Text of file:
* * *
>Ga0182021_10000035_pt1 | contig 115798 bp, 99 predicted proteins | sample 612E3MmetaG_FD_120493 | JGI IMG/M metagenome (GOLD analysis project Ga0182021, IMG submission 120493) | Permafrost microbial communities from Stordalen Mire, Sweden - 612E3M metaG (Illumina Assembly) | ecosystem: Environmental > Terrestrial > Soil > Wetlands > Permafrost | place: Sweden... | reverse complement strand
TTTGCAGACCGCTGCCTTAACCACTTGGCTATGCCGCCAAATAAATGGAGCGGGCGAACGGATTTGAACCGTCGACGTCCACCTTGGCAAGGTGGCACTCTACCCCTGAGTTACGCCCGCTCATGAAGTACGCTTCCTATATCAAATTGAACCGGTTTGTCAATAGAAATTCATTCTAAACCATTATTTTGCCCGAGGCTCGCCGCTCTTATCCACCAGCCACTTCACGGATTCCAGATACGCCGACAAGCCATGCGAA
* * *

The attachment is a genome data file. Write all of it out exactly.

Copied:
>Ga0182021_10000035_pt1 | contig 115798 bp, 99 predicted proteins | sample 612E3MmetaG_FD_120493 | JGI IMG/M metagenome (GOLD analysis project Ga0182021, IMG submission 120493) | Permafrost microbial communities from Stordalen Mire, Sweden - 612E3M metaG (Illumina Assembly) | ecosystem: Environmental > Terrestrial > Soil > Wetlands > Permafrost | place: Sweden... | reverse complement strand
TTTGCAGACCGCTGCCTTAACCACTTGGCTATGCCGCCAAATAAATGGAGCGGGCGAACGGATTTGAACCGTCGACGTCCACCTTGGCAAGGTGGCACTCTACCCCTGAGTTACGCCCGCTCATGAAGTACGCTTCCTATATCAAATTGAACCGGTTTGTCAATAGAAATTCATTCTAAACCATTATTTTGCCCGAGGCTCGCCGCTCTTATCCACCAGCCACTTCACGGATTCCAGATACGCCGACAAGCCATGCGAA